Muslim women flight attendants working for Rayani Air wear hijabs and follow Muslim customs of modesty. Rayani Air

The besieged Malaysia Airlines may have dominated the headlines in the last year, but a new airline from the southeast Asian country took off this weekend -- and it’s based on a strict adherence to Islamic customs. The new low-cost carrier Rayani Air, which calls itself the country’s first “Islamic” airline, focuses on Islamic rules and customs from takeoff to landing.

Muslim prayers are recited before flights, there is no alcohol or pork served on board and the Muslim women flight attendants adhere to a modest dress code.

Ironically, the founders of the airline are not Muslim: Ravi Alagendrran and wife Karthiyani Govindan, a Hindu Indian couple, launched the service after many conservative Muslims in Malaysia said the two Malaysia Airlines recent disasters were punishments from God for not adhering to Islamic values. Malaysia Airlines Flight 370 went missing in March 2014, while Flight 17 was downed in an apparent attack over Ukraine a few months later. Alagendrran and Karthiyani melded parts of their first names to create “Rayani.”

Malaysia is a Muslim-majority country, where about 60 percent of the population of 30 million practice Islam.

“This is not a matter of segregation. We have a target market and anyone wishing to travel in a modest and alcohol-free environment will feel right at home,” Ravi told the Malay Mail.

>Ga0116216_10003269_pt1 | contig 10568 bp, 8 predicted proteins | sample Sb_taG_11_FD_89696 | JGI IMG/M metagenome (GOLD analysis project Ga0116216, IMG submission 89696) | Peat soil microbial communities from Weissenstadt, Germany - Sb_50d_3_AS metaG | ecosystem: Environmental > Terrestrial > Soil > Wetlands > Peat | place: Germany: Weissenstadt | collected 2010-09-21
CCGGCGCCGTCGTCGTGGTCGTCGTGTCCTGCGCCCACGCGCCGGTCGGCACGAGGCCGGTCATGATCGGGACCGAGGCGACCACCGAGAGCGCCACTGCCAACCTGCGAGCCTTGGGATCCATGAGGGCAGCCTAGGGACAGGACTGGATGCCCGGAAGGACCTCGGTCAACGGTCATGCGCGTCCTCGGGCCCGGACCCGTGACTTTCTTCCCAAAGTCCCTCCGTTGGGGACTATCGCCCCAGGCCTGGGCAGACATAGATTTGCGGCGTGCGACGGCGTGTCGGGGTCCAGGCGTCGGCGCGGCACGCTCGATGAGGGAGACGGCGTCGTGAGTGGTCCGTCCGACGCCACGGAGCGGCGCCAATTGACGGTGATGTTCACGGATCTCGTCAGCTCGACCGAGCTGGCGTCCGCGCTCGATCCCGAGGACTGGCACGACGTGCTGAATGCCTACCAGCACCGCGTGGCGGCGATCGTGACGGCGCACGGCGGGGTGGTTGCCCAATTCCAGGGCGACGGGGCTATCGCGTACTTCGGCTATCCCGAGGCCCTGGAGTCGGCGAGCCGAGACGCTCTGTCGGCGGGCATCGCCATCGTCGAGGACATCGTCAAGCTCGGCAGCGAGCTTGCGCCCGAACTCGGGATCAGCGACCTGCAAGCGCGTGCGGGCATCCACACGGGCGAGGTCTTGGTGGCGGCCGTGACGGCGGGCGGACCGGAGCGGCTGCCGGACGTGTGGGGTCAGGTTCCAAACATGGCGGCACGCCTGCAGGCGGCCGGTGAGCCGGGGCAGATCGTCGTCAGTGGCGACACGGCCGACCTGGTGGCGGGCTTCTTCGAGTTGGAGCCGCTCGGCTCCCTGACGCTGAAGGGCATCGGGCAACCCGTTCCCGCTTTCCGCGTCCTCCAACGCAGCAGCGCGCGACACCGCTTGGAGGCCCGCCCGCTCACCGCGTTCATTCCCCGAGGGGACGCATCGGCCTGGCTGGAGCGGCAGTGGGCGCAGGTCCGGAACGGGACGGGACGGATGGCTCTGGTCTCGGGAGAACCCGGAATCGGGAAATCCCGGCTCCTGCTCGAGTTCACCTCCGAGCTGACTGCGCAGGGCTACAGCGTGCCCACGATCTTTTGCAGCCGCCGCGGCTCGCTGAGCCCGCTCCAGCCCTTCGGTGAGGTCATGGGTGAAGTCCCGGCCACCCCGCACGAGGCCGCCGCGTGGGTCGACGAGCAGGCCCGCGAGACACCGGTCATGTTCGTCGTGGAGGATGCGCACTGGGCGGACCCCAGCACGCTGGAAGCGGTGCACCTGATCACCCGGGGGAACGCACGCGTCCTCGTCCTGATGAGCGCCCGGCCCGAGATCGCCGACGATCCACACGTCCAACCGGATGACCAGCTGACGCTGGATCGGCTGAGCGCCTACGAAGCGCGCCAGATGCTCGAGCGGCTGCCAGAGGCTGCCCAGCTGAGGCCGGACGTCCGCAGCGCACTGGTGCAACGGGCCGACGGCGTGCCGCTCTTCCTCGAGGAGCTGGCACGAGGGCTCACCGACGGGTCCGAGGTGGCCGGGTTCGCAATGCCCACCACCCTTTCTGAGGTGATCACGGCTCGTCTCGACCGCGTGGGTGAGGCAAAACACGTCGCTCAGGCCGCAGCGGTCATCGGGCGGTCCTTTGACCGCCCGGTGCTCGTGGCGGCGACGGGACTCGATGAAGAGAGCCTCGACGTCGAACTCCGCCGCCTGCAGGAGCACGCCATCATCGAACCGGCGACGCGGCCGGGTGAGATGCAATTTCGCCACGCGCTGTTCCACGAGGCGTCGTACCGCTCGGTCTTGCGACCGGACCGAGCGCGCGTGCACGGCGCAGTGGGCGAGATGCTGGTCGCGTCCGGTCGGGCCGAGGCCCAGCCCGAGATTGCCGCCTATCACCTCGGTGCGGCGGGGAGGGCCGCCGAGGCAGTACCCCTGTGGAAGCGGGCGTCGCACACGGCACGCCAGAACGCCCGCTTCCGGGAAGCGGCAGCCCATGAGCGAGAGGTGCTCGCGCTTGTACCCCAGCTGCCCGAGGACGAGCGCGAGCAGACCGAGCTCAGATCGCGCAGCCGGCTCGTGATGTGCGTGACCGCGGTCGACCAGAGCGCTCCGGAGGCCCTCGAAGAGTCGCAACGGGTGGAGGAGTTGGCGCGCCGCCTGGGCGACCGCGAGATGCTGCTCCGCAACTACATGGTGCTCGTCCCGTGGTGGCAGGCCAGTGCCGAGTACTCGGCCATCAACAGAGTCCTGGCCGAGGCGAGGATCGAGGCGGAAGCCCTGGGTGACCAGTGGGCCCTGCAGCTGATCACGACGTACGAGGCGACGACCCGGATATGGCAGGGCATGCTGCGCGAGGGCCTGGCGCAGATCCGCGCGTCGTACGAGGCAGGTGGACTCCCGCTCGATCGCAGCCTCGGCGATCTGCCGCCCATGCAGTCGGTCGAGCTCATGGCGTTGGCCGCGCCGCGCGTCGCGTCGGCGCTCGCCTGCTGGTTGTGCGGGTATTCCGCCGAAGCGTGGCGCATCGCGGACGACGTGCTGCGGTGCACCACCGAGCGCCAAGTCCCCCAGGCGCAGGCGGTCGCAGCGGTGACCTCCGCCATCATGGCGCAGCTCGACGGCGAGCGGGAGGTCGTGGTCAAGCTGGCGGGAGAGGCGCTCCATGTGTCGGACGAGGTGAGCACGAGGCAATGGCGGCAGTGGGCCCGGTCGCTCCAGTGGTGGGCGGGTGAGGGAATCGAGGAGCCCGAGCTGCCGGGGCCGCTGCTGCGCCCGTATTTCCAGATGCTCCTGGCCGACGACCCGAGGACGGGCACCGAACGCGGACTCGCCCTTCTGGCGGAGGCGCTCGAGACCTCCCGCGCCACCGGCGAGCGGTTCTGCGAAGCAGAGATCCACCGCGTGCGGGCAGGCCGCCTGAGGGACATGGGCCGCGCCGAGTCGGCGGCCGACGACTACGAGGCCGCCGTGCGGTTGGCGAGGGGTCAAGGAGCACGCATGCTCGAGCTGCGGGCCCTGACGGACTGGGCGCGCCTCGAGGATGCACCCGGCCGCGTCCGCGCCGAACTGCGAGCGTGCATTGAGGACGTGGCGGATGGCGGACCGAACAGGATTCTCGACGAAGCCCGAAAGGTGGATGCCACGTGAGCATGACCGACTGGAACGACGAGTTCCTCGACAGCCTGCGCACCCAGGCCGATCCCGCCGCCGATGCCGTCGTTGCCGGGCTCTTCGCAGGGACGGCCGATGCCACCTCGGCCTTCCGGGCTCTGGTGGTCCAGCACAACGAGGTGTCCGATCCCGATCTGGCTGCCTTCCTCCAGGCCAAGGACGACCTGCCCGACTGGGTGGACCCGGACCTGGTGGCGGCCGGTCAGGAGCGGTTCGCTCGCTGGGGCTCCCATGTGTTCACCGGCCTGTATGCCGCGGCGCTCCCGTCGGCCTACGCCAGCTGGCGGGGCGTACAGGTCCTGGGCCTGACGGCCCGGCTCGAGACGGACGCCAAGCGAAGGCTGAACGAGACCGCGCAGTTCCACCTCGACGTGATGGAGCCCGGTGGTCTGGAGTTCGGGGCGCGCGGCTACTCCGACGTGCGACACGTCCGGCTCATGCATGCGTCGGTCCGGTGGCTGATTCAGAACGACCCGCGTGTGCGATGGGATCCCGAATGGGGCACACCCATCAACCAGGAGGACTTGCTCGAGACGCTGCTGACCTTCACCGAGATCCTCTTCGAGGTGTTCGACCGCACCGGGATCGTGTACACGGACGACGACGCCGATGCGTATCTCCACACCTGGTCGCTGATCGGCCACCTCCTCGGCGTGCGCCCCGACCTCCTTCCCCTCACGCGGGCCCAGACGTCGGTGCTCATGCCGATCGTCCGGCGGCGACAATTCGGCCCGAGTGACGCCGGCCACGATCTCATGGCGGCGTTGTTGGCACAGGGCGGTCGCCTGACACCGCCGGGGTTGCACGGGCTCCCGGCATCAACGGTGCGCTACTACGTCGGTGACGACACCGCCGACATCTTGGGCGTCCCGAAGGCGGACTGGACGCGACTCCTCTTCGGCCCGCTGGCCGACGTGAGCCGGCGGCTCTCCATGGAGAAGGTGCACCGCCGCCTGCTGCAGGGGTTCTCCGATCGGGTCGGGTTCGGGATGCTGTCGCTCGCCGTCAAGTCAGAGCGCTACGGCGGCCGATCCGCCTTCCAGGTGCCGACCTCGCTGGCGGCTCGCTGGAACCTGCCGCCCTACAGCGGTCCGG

One passenger told the Associated Press that she was flying the airline precisely because of its emphasis on Muslim values.

"It's quite important for me because first of all, I am a Muslim, and second, Malaysia is an Islamic country," said Che Masnita Atikah, a 23-year-old student aboard one of the airline’s first flights. "It's quite important to have this kind of airline to represent Malaysia and its image as an Islamic country."

Rayani isn’t the first airline to comply with Muslim standards. Royal Brunei Airlines, Saudi Arabian Airlines and Iran Air all follow similar practices like prayer recitation, serving halal food and enforcing a dress code for flight attendants.

"We are answering the call of many Malaysians who wanted an Islamic airline," Jaafar Zamhari, Rayani’s managing director, told the Associated Press. "We are not talking about being a holy airline or flying to holy destinations. We just want to provide an alternative to travelers, but we are open to all races and religions."